Physics student researching dementia
Raised in Winnipeg and studying at Acadia University, Thalia Magyar has returned home this summer to do research at UWinnipeg thanks to a Canadian Frailty Network Summer award. She is working with Dr. Melanie Martin in the joint University of Winnipeg and University of Manitoba Magnetic Resonance Microscopy (MRM) Centre developing tools to diagnose dementia early before severe brain damage has occurred.
Currently the brain damage in those who have dementia can become so severe that they end up in a personal care home. The goal of the Martin project, which uses magnetic resonance imaging to study brain tissue samples, is to diagnose dementia earlier so that treatments can begin earlier and the need for a personal care home can be delayed.
“I am very thankful to be working with Dr. Martin,” explained Magyar. “She has given me an introduction to the field of medical physics and provided me with experience that will be incredibly valuable in graduate school and beyond. I am also honoured to have a part in improving health care for the aging population.”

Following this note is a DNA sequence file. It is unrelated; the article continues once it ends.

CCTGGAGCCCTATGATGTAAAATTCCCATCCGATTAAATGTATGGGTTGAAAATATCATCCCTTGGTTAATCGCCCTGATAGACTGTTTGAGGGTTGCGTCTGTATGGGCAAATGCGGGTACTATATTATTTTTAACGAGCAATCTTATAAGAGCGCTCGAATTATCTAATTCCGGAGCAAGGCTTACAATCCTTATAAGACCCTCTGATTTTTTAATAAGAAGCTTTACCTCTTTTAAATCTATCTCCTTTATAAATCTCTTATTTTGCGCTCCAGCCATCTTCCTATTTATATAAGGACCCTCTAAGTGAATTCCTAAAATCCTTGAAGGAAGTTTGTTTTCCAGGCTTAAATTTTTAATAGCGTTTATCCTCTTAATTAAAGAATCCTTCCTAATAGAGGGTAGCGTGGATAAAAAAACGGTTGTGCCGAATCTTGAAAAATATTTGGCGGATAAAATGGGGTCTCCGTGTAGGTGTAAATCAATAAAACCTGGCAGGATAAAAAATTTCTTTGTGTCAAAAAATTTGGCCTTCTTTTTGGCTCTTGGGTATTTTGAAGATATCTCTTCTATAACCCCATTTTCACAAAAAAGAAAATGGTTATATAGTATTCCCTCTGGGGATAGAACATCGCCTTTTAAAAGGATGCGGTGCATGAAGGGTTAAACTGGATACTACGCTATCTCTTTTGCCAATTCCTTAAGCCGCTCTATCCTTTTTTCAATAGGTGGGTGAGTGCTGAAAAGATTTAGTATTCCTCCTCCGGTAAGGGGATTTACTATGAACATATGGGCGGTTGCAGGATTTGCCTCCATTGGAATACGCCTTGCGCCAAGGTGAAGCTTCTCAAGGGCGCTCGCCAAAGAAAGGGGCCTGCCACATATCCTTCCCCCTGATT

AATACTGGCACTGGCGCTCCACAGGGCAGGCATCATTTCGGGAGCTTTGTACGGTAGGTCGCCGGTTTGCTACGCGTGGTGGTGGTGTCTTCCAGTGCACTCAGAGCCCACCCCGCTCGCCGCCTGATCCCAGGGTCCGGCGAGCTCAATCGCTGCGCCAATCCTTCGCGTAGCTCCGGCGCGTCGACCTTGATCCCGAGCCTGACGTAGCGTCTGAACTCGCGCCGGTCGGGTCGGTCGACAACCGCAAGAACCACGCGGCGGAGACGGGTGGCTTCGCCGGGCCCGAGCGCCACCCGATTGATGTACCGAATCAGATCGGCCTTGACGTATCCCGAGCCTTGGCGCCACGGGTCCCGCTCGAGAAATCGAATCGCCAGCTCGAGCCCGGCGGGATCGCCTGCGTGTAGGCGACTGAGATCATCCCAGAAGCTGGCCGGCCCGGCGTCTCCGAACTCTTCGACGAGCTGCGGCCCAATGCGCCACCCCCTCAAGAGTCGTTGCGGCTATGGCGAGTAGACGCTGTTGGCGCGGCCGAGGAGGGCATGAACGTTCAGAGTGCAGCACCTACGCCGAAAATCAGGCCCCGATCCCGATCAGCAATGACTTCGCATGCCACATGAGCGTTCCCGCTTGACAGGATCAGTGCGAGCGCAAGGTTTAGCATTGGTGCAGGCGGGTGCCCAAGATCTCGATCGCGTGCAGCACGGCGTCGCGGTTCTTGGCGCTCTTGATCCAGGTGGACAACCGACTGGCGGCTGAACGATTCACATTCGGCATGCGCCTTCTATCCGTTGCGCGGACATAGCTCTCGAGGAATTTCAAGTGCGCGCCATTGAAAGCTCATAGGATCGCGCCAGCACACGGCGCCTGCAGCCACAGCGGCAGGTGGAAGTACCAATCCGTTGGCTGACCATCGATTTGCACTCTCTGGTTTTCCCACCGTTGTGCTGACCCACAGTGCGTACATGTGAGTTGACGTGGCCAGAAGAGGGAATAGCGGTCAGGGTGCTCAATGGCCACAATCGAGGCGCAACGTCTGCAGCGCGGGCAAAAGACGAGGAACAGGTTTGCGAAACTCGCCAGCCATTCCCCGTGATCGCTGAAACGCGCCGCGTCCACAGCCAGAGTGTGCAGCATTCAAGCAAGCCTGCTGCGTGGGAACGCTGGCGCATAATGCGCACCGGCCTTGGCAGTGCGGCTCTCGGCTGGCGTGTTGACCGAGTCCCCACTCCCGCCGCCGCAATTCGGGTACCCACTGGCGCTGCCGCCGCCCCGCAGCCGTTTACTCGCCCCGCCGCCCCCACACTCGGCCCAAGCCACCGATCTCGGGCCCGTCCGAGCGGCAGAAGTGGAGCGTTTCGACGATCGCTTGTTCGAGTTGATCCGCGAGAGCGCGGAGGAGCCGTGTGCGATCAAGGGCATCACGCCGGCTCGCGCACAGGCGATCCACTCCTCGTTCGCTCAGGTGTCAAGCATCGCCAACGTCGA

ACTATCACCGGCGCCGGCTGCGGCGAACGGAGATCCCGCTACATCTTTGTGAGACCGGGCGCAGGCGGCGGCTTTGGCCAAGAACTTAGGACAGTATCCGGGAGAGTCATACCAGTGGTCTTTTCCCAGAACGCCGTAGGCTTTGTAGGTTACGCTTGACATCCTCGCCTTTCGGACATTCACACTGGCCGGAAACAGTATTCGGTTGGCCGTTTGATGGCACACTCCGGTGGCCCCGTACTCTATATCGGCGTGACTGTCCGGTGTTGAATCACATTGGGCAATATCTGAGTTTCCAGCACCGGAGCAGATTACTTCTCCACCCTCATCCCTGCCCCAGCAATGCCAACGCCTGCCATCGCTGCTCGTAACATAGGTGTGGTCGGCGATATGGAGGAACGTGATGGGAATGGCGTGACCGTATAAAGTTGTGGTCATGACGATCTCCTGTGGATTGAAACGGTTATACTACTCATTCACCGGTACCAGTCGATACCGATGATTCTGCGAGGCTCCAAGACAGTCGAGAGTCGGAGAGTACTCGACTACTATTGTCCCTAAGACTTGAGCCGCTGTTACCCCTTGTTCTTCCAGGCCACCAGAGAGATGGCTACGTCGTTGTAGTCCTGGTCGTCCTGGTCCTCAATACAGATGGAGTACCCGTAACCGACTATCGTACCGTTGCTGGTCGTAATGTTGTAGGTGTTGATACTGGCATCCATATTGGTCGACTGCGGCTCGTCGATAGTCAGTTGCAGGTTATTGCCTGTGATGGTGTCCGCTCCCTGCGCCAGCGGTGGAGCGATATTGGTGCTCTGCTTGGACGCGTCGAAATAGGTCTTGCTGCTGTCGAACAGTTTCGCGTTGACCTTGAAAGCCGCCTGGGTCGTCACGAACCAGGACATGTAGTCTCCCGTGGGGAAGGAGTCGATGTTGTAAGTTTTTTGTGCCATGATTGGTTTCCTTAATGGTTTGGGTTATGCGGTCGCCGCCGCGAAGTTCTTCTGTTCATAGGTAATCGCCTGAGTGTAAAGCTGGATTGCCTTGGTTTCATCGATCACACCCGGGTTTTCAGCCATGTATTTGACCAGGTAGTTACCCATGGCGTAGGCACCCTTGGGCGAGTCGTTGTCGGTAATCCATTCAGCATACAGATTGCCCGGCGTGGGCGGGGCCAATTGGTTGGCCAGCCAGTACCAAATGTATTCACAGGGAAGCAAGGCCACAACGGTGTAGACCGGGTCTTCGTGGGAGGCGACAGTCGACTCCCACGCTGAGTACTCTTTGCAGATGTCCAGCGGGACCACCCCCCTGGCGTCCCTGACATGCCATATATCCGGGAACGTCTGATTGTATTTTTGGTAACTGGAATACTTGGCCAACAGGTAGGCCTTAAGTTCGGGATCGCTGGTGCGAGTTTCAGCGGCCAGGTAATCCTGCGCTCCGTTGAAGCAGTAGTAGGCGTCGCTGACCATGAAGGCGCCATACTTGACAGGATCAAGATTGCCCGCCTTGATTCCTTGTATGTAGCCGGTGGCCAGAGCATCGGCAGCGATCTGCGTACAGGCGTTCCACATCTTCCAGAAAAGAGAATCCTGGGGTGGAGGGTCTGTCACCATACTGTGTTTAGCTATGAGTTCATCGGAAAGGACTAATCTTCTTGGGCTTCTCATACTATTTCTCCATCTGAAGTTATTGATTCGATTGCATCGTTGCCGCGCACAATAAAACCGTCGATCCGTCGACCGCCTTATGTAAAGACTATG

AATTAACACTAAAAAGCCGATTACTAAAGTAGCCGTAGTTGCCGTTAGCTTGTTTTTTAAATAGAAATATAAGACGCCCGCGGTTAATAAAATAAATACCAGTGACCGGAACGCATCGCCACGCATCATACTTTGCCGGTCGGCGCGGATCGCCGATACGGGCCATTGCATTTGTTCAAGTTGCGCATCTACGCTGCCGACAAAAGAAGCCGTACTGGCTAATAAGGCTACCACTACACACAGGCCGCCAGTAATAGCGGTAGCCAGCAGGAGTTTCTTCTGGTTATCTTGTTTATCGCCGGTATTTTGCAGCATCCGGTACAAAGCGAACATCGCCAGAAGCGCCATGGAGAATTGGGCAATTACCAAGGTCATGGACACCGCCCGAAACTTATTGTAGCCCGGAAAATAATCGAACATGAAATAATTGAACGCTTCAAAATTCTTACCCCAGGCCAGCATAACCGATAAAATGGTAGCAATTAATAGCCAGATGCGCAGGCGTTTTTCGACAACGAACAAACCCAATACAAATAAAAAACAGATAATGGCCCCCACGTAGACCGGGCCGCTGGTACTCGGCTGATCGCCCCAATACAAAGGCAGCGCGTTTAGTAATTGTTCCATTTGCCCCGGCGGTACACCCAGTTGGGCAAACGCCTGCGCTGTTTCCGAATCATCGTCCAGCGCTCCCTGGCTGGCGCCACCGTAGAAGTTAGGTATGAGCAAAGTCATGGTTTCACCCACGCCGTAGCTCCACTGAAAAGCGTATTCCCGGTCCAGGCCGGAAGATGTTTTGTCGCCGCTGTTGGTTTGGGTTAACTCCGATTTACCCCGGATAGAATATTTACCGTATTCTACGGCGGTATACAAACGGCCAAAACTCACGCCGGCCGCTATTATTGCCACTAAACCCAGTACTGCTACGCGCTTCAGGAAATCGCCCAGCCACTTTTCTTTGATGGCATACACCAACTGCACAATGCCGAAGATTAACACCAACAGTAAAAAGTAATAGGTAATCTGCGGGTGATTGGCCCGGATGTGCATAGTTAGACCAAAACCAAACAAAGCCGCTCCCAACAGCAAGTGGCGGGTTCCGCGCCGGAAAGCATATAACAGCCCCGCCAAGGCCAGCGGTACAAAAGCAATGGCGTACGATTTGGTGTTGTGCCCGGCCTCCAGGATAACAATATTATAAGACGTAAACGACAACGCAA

“Thalia is quickly picking up the physics behind MRI, the neuroscience behind dementia, the computer science behind data analysis, and the ethics and safety training needed to complete this project,” says Martin. “She is already working with several members of the MRM Centre to create better diagnostic techniques.”
Magyar will return to Acadia in late August to complete her Bachelor of Science, Physics, Honours degree.
The CFN Summer Student Awards are unique in providing undergraduate students with interdisciplinary experience, while developing their knowledge of the opportunities and challenges in caring for an aging population. Students work with supervisors from their disciplines, and meet regularly with mentors from a complementary discipline. CFN has funded 51 undergraduate students at 21 host institutions in four cohorts of Summer Student Awards since 2013. For more information please visit the Canadian Frailty Network.
Naniece Ibrahim, Communications Officer, The University of Winnipeg
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